John Kerry rather undiplomatically described the allies of the United States as a “coalition of the bribed, the coerced, the bought, and the extorted.”
As it turns out there really was a coalition of the bribed and the bought. And lo and behold, Britain, Australia, and Poland aren’t it.
SADDAM HUSSEIN believed he could avoid the Iraq war with a bribery strategy targeting Jacques Chirac, the President of France, according to devastating documents released last night.
Memos from Iraqi intelligence officials, recovered by American and British inspectors, show the dictator was told as early as May 2002 that France – having been granted oil contracts – would veto any American plans for war.
But the Iraq Survey Group (ISG), which returned its full report last night, said Saddam was telling the truth when he denied on the eve of war that he had any weapons of mass destruction (WMD). He had not built any since 1992.
The ISG, who confirmed last autumn that they had found no WMD, last night presented detailed findings from interviews with Iraqi officials and documents laying out his plans to bribe foreign businessmen and politicians.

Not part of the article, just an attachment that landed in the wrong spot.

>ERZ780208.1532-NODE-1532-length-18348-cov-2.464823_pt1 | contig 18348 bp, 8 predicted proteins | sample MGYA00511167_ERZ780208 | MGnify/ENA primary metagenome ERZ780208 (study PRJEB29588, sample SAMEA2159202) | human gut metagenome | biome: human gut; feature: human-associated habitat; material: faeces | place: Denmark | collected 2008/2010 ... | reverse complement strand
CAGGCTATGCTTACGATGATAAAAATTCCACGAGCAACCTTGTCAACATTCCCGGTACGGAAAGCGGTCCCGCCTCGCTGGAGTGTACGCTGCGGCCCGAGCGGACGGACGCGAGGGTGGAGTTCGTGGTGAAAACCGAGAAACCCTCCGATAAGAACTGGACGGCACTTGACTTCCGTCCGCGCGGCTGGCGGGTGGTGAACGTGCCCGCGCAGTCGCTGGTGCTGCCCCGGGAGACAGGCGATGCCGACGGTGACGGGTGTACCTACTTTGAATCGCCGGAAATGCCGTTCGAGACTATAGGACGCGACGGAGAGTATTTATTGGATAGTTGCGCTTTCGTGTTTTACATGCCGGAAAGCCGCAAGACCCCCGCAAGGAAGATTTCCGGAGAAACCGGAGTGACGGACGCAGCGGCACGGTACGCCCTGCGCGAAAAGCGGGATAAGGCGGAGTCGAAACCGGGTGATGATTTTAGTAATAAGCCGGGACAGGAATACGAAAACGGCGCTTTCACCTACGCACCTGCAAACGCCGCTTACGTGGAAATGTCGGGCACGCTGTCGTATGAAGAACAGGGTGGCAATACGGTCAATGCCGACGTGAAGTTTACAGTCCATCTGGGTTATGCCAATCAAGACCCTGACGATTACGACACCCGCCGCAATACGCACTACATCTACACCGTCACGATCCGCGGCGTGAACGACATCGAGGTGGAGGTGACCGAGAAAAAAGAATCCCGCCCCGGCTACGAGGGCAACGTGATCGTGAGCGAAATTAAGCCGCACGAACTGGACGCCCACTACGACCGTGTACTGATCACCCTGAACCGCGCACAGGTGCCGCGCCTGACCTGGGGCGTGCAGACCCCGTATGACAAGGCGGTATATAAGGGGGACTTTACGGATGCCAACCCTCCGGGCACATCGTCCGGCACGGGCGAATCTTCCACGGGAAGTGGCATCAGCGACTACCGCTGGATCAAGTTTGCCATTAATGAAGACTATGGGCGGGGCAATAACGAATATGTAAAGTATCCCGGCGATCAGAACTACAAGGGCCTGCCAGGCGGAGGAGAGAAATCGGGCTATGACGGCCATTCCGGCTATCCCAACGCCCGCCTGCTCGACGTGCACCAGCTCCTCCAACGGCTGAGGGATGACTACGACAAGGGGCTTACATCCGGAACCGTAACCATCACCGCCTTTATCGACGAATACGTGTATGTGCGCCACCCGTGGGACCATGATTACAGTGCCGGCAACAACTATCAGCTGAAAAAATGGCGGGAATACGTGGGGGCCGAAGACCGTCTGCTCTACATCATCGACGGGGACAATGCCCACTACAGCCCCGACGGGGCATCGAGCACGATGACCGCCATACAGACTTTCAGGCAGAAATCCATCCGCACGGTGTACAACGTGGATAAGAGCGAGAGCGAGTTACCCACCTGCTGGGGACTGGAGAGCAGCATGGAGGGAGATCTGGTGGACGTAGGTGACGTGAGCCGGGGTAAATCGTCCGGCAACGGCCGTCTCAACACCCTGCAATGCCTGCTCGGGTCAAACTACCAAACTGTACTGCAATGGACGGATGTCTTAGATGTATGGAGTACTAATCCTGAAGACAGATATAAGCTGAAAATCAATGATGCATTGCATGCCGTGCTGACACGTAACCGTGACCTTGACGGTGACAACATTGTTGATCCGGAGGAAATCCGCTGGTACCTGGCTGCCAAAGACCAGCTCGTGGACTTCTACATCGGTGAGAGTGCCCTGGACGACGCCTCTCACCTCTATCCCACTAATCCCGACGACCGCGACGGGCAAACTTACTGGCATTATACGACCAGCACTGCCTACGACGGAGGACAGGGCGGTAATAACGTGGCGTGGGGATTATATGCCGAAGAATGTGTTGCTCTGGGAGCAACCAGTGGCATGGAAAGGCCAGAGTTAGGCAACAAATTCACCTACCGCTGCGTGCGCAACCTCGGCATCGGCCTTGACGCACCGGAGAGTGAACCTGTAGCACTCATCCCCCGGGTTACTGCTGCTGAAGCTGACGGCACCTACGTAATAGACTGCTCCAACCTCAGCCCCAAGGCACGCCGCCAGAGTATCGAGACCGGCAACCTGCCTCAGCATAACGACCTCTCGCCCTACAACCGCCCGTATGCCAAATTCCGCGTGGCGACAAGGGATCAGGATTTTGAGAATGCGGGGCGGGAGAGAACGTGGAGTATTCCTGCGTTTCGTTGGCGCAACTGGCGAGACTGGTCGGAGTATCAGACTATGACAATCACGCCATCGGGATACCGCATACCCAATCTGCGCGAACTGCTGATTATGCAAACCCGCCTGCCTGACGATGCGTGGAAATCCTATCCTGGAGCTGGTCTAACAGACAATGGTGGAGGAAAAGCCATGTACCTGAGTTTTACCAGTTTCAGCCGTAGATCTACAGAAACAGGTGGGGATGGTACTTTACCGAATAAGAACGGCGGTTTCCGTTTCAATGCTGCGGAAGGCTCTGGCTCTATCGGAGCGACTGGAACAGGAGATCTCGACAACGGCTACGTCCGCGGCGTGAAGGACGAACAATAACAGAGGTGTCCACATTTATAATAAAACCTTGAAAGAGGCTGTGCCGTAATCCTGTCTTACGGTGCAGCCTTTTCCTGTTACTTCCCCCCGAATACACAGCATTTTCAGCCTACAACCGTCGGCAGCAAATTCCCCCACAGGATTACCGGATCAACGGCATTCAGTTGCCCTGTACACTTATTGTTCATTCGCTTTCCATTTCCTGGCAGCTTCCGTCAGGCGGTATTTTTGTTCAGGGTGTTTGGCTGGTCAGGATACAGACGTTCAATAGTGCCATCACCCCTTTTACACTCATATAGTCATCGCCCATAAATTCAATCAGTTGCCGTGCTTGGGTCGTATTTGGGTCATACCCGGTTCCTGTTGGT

Although they found no evidence that Saddam had made any WMD since 1992, they found documents which showed the “guiding theme” of his regime was to be able to start making them again with as short a lead time as possible.”
Saddam was convinced that the UN sanctions – which stopped him acquiring weapons – were on the brink of collapse and he bankrolled several foreign activists who were campaigning for their abolition. He personally approved every one.
To keep America at bay, he focusing on Russia, France and China – three of the five UN Security Council members with the power to veto war. Politicians, journalists and diplomats were all given lavish gifts and oil-for-food vouchers.
Tariq Aziz, the former Iraqi deputy prime minister, told the ISG that the “primary motive for French co-operation” was to secure lucrative oil deals when UN sanctions were lifted. Total, the French oil giant, had been promised exploration rights.
John Kerry should have taken this into account a long time ago. I doubt a single person in the Bush camp is surprised by this. A lot of us have been wondering all along what on earth Kerry is talking about when he complains about Bush’s supposed lack of diplomacy. If Kerry were president he would have to deal with the exact same international shenanigans.
How would he handle it? I’d like to know, but he will never tell us because he would have to yank one of his planks before he could do so.
(Hat tip: David Batlle via email.)